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Now it was a custom of this woman to decorate a statue of the Blessed Virgin at their house, and often her husband gathered the flowers for her to place on the statue. One day, peering out the window, she noticed that her husband himself laid a flower at Mary’s statue. Years passed, and without warning her husband died, a sudden death without the sacraments. The woman was full of inconsolable grief at the thought that her husband was in hell, and even she herself became ill over it.
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Years passed, her sadness worsened. But she and a friend decided as so many others, to make a pilgrimage to Ars, and visit St. John Vianney. Though her health was poor, they made the trip, and arriving at the little church, what did they do? They got into the long line for confession. Finally it was her turn, she knelt down and confessed. As she arose to leave, John Vianney called to her: ‘Do not worry about your husband, he said.’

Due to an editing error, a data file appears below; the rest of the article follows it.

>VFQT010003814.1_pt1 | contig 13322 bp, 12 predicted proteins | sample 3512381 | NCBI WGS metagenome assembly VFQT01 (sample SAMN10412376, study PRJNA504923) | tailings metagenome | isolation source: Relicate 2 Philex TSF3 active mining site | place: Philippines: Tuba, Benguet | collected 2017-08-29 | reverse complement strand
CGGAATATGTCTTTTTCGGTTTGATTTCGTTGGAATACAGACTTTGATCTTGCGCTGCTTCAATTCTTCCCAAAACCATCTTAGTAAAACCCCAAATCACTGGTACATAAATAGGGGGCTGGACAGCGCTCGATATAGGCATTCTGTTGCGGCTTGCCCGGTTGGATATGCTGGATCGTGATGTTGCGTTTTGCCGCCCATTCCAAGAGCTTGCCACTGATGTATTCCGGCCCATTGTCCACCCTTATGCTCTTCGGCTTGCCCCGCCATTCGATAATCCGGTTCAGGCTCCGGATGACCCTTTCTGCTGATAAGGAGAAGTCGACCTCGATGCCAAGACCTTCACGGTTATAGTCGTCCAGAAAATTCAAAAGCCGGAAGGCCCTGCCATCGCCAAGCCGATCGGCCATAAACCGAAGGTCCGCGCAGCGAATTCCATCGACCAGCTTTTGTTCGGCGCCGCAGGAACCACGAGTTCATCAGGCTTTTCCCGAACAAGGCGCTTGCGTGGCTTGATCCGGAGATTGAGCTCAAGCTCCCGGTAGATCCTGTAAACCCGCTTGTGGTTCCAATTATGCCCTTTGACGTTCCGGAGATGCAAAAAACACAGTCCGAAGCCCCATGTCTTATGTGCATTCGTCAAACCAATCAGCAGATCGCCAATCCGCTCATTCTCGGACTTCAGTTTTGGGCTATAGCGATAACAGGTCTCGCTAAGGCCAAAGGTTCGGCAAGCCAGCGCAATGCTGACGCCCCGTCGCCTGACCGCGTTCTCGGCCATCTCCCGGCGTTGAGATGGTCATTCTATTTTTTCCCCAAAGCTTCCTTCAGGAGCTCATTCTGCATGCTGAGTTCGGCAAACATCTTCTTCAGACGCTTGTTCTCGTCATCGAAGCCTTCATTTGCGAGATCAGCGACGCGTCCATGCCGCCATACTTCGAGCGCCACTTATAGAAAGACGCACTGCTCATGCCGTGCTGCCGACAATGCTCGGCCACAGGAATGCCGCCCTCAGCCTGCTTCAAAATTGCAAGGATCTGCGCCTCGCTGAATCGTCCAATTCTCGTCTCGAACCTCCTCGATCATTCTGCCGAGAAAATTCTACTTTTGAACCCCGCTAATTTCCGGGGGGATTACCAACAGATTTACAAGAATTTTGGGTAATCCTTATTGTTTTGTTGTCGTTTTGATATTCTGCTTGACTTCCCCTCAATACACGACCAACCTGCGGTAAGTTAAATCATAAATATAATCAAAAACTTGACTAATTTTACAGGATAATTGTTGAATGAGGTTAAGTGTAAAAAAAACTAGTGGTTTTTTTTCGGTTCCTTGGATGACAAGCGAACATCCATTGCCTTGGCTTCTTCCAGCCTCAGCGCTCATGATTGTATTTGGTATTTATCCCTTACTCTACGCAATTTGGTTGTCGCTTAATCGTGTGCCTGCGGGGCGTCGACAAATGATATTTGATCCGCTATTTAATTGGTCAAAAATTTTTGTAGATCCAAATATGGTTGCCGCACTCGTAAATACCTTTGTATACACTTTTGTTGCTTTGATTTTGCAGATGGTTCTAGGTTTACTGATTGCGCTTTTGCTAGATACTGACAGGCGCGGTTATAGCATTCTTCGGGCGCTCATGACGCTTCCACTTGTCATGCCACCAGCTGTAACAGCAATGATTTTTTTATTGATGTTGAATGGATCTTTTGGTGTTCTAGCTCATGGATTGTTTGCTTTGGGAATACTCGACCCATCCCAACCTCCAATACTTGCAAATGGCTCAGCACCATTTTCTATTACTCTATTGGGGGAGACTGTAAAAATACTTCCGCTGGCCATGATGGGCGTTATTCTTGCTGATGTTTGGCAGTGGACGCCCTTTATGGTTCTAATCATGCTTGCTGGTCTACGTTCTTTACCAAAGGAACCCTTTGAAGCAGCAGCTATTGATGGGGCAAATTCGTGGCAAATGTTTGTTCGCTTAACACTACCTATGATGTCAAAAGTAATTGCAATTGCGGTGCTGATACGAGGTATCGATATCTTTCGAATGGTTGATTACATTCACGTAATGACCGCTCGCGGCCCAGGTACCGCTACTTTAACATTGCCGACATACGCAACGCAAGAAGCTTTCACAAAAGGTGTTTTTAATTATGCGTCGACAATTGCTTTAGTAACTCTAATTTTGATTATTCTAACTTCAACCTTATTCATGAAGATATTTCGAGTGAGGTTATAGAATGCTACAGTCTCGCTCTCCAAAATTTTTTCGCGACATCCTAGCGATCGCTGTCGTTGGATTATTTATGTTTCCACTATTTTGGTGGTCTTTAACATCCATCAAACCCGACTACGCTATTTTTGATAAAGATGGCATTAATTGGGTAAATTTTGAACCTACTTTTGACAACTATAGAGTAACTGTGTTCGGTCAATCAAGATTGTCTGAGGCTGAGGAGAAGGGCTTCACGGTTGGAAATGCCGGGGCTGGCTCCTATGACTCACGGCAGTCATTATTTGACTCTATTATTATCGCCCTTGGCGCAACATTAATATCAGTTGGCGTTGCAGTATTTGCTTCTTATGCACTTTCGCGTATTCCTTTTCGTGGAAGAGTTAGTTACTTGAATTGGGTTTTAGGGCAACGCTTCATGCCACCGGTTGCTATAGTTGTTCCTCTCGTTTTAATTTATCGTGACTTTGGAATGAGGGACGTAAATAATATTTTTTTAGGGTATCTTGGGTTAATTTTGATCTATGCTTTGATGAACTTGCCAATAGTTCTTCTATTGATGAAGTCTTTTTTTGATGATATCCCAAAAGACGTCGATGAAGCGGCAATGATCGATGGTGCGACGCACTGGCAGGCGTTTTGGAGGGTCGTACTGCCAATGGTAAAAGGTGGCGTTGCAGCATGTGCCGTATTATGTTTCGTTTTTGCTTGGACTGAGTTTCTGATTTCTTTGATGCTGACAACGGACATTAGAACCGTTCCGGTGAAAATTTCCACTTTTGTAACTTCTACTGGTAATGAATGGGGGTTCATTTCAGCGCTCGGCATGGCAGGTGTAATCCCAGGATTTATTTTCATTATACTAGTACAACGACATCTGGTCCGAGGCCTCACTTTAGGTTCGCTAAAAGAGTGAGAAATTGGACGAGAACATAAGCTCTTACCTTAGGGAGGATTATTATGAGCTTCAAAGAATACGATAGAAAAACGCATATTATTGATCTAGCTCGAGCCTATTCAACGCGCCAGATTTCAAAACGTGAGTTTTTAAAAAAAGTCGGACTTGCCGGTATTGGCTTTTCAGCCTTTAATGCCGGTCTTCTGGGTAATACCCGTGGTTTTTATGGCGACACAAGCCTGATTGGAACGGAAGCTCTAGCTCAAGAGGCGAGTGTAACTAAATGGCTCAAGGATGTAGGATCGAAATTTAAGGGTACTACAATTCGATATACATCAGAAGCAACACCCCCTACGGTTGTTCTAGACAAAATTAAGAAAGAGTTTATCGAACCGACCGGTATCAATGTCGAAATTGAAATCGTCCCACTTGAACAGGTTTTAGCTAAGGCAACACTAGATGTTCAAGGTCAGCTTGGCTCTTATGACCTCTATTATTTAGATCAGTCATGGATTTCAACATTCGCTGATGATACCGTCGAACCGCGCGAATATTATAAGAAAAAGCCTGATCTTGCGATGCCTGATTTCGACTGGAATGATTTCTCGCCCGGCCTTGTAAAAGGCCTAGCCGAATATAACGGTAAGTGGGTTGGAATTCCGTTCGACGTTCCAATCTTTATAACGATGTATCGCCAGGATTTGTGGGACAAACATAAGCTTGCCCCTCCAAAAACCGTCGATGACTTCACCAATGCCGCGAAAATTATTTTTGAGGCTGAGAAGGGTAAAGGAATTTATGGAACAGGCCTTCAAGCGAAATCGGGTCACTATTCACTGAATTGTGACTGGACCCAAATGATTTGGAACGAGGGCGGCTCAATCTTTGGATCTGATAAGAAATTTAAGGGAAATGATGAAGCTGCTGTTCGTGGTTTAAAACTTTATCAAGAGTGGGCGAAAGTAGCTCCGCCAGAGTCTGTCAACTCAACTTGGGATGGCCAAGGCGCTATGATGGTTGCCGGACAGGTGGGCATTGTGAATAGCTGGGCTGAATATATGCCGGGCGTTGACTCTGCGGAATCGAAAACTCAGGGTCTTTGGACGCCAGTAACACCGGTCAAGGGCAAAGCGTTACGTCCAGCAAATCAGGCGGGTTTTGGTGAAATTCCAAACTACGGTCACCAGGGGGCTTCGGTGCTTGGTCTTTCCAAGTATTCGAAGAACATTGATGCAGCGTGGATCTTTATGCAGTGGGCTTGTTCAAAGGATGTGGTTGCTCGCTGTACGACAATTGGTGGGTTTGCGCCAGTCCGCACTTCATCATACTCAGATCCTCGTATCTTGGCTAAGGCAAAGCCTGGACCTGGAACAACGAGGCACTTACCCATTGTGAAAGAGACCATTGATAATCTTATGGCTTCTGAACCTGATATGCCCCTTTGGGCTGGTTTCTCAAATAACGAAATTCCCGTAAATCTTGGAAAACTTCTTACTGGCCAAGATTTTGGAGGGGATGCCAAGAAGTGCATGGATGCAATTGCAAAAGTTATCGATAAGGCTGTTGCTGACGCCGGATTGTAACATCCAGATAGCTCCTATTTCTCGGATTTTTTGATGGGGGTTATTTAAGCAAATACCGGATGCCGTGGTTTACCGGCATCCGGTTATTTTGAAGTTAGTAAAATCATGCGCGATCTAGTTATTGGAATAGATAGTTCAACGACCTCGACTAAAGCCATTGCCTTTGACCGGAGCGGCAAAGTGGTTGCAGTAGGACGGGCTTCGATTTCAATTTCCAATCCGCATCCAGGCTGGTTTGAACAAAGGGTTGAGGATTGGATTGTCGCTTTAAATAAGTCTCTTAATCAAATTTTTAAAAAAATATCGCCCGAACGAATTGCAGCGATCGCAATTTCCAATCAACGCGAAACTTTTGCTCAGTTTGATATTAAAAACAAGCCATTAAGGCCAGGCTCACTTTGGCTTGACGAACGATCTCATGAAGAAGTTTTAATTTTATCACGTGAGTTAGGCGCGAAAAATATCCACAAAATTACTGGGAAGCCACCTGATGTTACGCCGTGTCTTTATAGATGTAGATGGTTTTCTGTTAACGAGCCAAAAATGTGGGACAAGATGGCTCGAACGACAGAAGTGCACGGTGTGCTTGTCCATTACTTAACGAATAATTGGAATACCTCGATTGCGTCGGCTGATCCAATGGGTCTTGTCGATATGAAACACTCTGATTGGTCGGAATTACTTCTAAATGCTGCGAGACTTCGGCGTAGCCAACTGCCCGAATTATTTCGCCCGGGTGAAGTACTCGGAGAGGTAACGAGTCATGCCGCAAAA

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Now the woman had said nothing at all of her husband. ‘But I do worry,’ she said. He was irreligious and died without the Sacraments. ‘Do you not remember that single flower he once gave to the Blessed Virgin, said St. John. ‘Mary did not forget it, she saved him from hell. So go along, and be at peace.’ With that she immediately regained her health and found peace.
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Mary never forgets the love we show her. A day should never pass, when we don’t speak to our dear Mother in heaven. Perhaps its time to take up her Rosary once again, we stay close to Our Mother through the Rosary. Mary makes men better men, and women better women; she helps all to be better disciples of Christ in this life, until we see her and Jesus in the next life.
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Entrusted to the prayers of St. Augustine

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[i] Rev 12:17

[ii] Glories of Mary, p. 179

[iii] Luke 2:51

[iv] Rev 14:4

[v] Glories of Mary, p. 184